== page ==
The Hashbrown Chronicles, vol. 1

It’s no secret to anyone who knows me that hashbrowns are one of my favorite foods.  I have fond memories of eating them as a child at my mother’s table: the golden crispiness side by side with the soft whiteness (she always used leftover baked russets and so do I).

Hashbrowns, fried onions, beans . . . these are a few of my favorite things.  To me they are ideal camp foods, not necessarily because I think they would be that easy to cook in camp but because I want to eat them outdoors surrounded by trees.  They also seem to me like very manly foods: flannel and beard kinds of foods.  I am not a conventionally masculine man, and so maybe eating these kinds of foods – and growing my beard – is a way to hold on to my gender identity.

During my adult life I’ve tried different ways of seasoning hashbrowns, since I love herbs and spices.  Our kitchen cupboards are full of jars from Penzeys, which we discovered in 2004 and of which we have been loyal customers ever since.  One of my favorite ways to flavor hashbrowns is with Penzeys’ Northwoods Seasoning, but I like to experiment.  This morning I cooked my hashbrowns on a normal electric stove.  But I’ll tell you what I put in ’em.

I started out with a little pinch of savory (for two medium russets) and ground it with some kosher salt.  Savory has a very distinct and assertive flavor, the kind of taste that threatened to give me a headache as a child, but which I’ve wanted to explore as an adult.  The leaves are tough and hurt my fingers when I try to rub them as I would sage or thyme, but ground with salt, they break down pretty nicely.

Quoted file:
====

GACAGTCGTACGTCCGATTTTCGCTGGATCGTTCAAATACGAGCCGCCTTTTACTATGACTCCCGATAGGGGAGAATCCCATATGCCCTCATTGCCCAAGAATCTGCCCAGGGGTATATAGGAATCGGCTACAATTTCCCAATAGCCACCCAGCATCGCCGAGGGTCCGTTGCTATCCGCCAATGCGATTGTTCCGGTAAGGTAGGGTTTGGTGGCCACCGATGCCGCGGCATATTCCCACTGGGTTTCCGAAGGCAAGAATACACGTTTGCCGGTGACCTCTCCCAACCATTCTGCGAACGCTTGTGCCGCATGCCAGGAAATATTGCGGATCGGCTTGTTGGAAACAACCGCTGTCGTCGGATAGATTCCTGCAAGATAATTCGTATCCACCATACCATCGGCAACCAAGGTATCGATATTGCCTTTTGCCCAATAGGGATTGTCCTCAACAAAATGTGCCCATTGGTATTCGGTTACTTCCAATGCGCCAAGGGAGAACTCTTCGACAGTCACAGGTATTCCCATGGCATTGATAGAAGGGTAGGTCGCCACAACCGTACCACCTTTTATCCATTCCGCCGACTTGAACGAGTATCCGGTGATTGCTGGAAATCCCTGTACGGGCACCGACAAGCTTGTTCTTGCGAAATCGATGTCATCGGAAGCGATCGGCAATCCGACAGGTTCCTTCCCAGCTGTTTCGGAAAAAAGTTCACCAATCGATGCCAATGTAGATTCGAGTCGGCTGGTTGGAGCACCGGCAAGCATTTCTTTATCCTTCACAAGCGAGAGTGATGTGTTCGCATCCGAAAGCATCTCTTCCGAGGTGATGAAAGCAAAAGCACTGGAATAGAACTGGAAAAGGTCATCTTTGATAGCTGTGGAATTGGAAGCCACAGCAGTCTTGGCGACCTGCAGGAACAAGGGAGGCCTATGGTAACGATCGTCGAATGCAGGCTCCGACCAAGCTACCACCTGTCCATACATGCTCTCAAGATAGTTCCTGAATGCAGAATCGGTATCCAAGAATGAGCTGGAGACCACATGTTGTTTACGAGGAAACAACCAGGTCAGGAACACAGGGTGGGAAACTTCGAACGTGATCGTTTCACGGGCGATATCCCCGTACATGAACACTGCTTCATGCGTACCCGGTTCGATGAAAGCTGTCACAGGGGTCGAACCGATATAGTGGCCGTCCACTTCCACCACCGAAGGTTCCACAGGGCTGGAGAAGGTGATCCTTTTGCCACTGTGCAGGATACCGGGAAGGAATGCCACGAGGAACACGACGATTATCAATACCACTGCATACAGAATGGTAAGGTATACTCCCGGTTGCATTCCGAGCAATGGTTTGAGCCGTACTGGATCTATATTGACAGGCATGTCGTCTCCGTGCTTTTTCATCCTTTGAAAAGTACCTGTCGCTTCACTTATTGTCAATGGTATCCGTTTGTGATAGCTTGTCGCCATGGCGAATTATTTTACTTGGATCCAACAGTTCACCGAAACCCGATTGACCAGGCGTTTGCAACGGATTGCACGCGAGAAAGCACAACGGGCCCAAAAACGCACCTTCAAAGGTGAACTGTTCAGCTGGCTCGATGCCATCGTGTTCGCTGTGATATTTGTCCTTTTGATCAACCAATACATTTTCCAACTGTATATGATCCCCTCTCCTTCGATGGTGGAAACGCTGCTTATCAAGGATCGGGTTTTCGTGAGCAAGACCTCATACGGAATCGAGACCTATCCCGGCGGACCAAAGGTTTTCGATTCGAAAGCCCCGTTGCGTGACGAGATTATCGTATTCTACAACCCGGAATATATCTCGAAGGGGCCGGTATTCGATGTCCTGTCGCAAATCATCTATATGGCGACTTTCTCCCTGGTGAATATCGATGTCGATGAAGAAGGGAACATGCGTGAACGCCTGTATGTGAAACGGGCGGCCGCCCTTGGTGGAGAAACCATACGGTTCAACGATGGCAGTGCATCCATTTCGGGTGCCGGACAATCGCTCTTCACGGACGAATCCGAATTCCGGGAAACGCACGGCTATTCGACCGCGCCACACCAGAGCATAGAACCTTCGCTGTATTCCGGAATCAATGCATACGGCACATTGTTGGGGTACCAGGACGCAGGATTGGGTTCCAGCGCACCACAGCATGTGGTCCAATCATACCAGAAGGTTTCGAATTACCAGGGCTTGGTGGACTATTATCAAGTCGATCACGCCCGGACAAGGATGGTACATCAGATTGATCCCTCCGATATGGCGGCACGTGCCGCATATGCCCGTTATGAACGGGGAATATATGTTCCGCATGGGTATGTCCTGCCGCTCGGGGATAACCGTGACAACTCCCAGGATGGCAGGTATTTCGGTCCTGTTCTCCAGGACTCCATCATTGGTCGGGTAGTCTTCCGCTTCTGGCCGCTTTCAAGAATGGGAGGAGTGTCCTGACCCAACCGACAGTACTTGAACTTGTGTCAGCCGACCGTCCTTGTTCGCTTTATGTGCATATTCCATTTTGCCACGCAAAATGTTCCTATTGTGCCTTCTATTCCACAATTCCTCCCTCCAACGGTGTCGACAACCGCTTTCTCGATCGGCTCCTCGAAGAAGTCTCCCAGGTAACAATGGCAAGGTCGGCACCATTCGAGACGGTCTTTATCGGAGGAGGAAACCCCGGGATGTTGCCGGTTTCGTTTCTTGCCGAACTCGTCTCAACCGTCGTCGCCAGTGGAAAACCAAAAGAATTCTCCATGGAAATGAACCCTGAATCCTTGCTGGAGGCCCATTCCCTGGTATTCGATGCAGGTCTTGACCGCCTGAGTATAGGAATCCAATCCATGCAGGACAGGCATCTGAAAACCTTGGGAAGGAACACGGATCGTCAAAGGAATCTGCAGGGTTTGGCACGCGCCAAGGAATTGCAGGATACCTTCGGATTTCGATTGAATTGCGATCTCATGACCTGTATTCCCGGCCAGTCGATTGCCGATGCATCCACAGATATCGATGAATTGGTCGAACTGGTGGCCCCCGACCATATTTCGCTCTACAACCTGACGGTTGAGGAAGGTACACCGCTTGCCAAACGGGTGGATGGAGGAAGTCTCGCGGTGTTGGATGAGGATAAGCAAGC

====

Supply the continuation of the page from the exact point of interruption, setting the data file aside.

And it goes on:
I added a bigger pinch of thyme and ground that in with the savory and salt.

I sprinkled this on the shredded spuds, along with a few dashes of powdered galangal – another flavor I might not have liked when younger, but lately I’ve been fascinated with it.

I grated some nutmeg over everything (a few rotations of the crank)

and sprinkled some powdered toasted onion.  I mixed it all up and fried them in butter as usual.

It was good: as I had hoped, the savory and galangal agreed nicely, and I couldn’t really distinguish the nutmeg, but it sure didn’t hurt.  The whole thing had an aroma that reminded me of pot roast, a dinner-y sort of smell with some sophistication.

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